1975 Climens, Barsac

SKU #970146 93 points Robert Parker's Wine Advocate

 The 1975 Climens has a glorious bouquet with beautifully defined citrus fruit, wild honey, orange blossom and just a touch of old antique furniture. It blossoms in the glass. The palate is fresh and vibrant with a killer line of acidity. This is still fresh and tense with marmalade, grapefruit, mandarin, bitter orange and brown spices. It feels long and tender in the mouth: quite a powerful Climens at its peak. (NM)  (6/2015)

Jancis Robinson

 High-botrytis vintage, low yields (7.2 hl/ha). TA 4.5 g/l (sulphuric), RS 98 g/l. Deep gold with the first signs of amber. More oily on the nose than the 1976 but intense bitter orange freshness too, intensely aromatic. Fabulously fresh acidity with so much richness and concentration of flavour. (JH) 19.5/20 points  (5/2009)

K&L Notes

Four Stars from Michael Broadbent: "Fabulous harmonious bouquet, honey, apricots; sweet, full, fat yet refreshing acidity, crips fruit. Delicious."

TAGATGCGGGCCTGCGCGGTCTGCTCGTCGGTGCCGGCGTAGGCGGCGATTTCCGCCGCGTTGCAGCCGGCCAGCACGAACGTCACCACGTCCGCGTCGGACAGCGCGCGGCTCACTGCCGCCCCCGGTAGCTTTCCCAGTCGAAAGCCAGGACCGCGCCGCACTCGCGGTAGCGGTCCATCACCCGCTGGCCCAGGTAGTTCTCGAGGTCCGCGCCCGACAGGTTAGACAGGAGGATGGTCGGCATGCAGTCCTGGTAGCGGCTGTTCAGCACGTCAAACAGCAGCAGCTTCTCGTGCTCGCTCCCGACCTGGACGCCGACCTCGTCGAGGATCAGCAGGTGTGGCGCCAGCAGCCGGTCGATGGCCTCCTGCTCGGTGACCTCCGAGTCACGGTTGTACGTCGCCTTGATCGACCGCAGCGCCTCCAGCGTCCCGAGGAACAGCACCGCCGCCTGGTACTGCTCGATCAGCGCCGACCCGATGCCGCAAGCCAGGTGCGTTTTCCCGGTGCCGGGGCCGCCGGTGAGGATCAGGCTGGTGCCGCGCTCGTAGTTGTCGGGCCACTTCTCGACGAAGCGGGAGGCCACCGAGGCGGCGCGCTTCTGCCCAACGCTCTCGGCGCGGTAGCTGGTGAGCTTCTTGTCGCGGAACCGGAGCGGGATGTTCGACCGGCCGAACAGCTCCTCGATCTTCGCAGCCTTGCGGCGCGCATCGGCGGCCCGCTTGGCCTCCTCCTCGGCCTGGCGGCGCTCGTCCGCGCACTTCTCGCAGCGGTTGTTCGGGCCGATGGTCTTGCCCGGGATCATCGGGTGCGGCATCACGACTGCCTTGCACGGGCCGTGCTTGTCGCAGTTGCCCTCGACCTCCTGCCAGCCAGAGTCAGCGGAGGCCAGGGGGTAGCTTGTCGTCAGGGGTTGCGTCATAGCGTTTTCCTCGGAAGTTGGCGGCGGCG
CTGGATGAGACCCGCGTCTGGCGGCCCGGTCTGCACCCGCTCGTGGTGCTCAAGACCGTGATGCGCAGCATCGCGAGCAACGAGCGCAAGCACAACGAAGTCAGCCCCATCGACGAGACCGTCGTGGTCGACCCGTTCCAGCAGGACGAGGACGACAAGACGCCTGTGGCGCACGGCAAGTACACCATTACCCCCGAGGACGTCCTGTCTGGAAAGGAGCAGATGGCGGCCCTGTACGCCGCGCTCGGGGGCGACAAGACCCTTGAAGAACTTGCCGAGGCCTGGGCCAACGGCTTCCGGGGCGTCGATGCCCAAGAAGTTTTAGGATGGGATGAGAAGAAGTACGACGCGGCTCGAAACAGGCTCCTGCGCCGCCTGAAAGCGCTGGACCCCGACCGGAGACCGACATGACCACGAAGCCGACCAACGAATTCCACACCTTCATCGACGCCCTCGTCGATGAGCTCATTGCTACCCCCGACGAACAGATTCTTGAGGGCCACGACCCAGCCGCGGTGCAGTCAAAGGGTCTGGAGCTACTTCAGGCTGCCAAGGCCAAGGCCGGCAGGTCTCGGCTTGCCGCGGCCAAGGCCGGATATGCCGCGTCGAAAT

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Price: $199.99

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- A rich, viscous, full-flavored but subtly-scented and botrytis-prone white grape, Sémillon reaches magical heights when infected with "noble rot" and combined with even small amounts of the aromatic and high-acid Sauvignon Blanc to make Sauternes, one of the world's most revered and longest-lived wines, and in the sweet wines of surrounding regions like Barsac. Sémillon's most famous incarnation is in the wines of Château d'Yquem, one of the world's most expensive wines, and one that has been known to evolve for centuries. It frequently dominates, but not by much, in the oak-aged whites of Bordeaux's Graves and Pessac-Léognan, creating honeyed and viscous wines that are unlike any others. Elsewhere in Bordeaux and around France it takes on a supporting role in the wines of Entre-Deux-Mers and the Médoc. While planted throughout France, Europe, California and Washington, Sémillon's role as underling usually keeps it out of the spotlight with a few winery-specific exceptions. However, the grape is allowed to shine in Australia's Hunter Valley, where it is used to make an elegant dry wine often called, perplexingly, Hunter Valley Riesling. It also makes some incredible dry, oaked wines from the Barossa and lovely stickies in the style of Sauternes.


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